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In the past several years, a number of programs that estimate latent class models have appeared. These programs, based on maximum-likelihood estimation, have clearly superceded the earliest programs for latent class analysis: MLLSA (maximum likelihood latent structure analysis) by Clifford Clogg, LCAG (latent classes according to Goodman) by Jacques Hagenaars and Ruud Luijkx, and LAT and Newton by Shelby Haberman. The programs listed herein are a selection of some of the better-known programs that are currently available for solving a variety of latent class models.
WINMIRA is a Windows-based program that estimates and tests a wide variety of discrete mixture models for categorical variables, including models with both nominal and continuous latent variables. In addition to latent class models, this program can be used to estimate Rasch models and mixed Rasch models with dichotomous and polytomous data.
PANMARK estimates and tests a range of latent class models, although as its name – a combination of panel Markov models – implies, this program was developed to estimate longitudinal latent class models. PANMARK also has a number of features such as its ability to generate multiple sets of starting values, which may be useful in avoiding local maxima, its reporting of asymptotic standard errors for model parameter estimates, and its use of bootstrapping methods for comparing models with different numbers of latent classes.
LatentGOLD is a Windows-based latent class analysis program that is compatible with SPSS.
Latent class analysis is frequently used when the researcher has a set of categorically scored observed measures that are highly interrelated. The latent class model (LCM) – which is often characterized as the categorical data analog to factor analysis – is most appropriately used when the observed indicator variables are associated because of some underlying unobserved factor rather than being causally related. For example, the correctness (incorrectness) of answers to questions on an exam may be highly interrelated as a result of mastery; those who have mastered the material will tend to answer items correctly, and those who have yet to master the material will tend to answer them incorrectly. Thus, in a sufficiently large sampling of student exams, we would anticipate that those who correctly answered question 1 would also be more likely to have correctly answered questions 2, 3, and so forth, yielding a clear association among the “variables” (exam questions). Frequent instances of this kind of association can be found in the social and behavioral sciences (e.g., self-esteem, religiosity, partisan identification, consumer loyalty).
Since the early 1990s, the LCM has emerged as a powerful new method for the analysis of categorically scored data. As is clear from the range of applications in this volume, the range of topics to which the LCM can be fruitfully applied is quite broad.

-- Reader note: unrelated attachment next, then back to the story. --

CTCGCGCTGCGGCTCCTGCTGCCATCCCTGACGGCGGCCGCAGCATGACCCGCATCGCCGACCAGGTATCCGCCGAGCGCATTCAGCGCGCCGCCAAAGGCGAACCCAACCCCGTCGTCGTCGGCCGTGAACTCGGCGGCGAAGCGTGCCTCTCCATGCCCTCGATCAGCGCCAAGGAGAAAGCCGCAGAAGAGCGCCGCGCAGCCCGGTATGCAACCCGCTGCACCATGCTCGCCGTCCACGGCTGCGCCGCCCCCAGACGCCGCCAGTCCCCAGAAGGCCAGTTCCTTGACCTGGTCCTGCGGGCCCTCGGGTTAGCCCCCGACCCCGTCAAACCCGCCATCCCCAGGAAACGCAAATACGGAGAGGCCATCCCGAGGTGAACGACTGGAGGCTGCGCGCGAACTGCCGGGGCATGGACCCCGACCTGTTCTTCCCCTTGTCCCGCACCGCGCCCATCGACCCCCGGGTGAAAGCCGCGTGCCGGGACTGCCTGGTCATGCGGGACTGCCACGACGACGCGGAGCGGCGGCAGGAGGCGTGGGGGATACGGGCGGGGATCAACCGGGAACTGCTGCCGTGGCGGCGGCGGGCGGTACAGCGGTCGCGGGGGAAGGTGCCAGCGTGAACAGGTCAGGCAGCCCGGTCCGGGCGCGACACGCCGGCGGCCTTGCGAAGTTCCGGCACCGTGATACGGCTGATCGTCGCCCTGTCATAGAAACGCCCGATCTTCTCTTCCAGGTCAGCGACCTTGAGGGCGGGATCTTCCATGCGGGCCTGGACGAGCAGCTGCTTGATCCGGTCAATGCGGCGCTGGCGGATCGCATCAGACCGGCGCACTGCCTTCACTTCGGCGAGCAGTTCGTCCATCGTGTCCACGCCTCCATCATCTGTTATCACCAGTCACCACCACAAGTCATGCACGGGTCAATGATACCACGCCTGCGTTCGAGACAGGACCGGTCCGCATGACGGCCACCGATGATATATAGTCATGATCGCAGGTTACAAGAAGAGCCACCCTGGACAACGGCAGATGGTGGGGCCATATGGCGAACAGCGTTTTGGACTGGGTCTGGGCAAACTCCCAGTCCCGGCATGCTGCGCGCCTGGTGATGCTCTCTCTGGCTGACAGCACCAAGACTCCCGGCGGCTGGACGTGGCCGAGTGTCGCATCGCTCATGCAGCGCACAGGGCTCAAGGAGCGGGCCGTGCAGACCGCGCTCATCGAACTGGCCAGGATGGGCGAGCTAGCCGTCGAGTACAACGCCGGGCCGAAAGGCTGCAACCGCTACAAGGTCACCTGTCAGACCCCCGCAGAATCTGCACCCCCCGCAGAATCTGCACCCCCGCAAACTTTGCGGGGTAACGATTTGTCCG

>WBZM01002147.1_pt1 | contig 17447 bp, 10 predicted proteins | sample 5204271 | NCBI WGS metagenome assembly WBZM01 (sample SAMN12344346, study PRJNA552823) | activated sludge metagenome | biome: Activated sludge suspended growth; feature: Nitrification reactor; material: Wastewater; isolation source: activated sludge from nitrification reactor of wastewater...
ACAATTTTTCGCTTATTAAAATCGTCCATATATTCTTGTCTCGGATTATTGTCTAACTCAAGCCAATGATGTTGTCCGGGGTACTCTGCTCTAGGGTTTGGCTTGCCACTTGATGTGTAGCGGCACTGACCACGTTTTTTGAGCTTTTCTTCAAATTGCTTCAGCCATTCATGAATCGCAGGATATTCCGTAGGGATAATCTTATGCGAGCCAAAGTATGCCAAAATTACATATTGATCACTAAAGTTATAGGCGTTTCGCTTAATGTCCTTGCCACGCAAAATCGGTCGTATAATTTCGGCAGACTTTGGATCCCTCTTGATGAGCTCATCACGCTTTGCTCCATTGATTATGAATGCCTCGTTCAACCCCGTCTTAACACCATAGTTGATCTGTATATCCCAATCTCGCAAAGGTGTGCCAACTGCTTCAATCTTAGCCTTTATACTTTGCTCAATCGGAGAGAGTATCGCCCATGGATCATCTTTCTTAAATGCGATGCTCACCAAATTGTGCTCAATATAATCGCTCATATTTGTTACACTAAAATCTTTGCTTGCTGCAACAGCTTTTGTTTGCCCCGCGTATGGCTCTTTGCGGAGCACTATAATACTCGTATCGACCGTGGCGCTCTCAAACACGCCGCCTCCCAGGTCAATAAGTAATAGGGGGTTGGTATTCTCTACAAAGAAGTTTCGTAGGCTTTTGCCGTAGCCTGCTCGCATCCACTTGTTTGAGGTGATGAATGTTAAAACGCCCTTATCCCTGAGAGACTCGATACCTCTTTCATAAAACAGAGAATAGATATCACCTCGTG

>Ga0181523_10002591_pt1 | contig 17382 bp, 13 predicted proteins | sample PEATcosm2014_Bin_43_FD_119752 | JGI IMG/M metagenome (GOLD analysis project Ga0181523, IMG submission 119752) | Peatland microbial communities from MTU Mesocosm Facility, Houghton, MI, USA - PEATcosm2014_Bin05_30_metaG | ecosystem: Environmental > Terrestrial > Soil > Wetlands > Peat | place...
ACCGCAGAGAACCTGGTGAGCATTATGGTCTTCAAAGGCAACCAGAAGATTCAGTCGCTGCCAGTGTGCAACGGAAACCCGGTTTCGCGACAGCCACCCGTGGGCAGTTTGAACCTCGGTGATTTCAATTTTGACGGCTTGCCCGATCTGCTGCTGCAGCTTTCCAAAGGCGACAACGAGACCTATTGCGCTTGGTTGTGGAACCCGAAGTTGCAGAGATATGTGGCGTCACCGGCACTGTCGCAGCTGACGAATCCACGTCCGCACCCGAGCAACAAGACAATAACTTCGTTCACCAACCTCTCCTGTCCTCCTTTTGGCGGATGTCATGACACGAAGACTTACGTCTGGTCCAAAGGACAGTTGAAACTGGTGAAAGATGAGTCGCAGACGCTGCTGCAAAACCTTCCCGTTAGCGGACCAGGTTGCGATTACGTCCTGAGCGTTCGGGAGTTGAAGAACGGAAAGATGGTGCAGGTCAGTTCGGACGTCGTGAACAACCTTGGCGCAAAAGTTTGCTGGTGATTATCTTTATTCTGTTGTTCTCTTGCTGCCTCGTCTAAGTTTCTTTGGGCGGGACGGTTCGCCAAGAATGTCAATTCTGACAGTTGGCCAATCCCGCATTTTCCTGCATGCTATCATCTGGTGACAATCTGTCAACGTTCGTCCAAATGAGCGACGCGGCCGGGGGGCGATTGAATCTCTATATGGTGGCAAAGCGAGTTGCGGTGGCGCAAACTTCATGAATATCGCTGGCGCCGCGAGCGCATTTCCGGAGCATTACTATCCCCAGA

This appendix lists a number of books, chapters, and articles that may prove useful to those who wish to learn more about latent class analysis. Although the listing is by no means exhaustive, an effort has been made to include many of the most widely known sources. We have selected a set of general headings with which to separate the various works. Because several of the works can be classified under multiple topics, however, the reader is advised to consider works listed under headings other than that of his or her immediate interest. The bibliographies of the individual contributions are also an excellent source of additional readings on specific topics related to the latent class model.
Applied Latent Class Analysis introduces several innovations in latent class analysis to a wider audience of researchers. Many of the world's leading innovators in the field of latent class analysis contributed essays to this volume, each presenting a key innovation to the basic latent class model and illustrating how it can prove useful in situations typically encountered in actual research.
In two very important overviews of latent class modeling, Clifford Clogg discussed the advances made in the area of latent class analysis during the past two decades (Clogg, 1981, 1995). From a formal, statistical point of view, great progress has been made regarding the estimation and testing of latent class models. It also has become clear that particular developments in econometrics, biometrics, and mathematical statistics concerning (finite) mixture models, unobserved heterogeneity, frailty models, and random coefficient models are identical or at least have very close ties to latent class modeling, thus enhancing our insight into the potentialities of latent class analysis. Furthermore, in the social and behavioral sciences, close relationships between latent class and loglinear models and between latent class and latent trait (item response) models have been discovered, leading latent class analysis to be viewed as a very general latent variable model for categorical data. Finally, and perhaps most importantly, it has been shown that latent class analysis provides a very useful tool for answering many substantive questions in the social and behavioral sciences.
Nevertheless, and despite the present availability of user-friendly software with which latent class models can be easily and routinely applied, practicing social and behavioral researchers do not always consider latent class analysis a serious alternative for better-known techniques, such as factor analysis or linear structural equation modeling, even where it would be a more appropriate means to address their questions.
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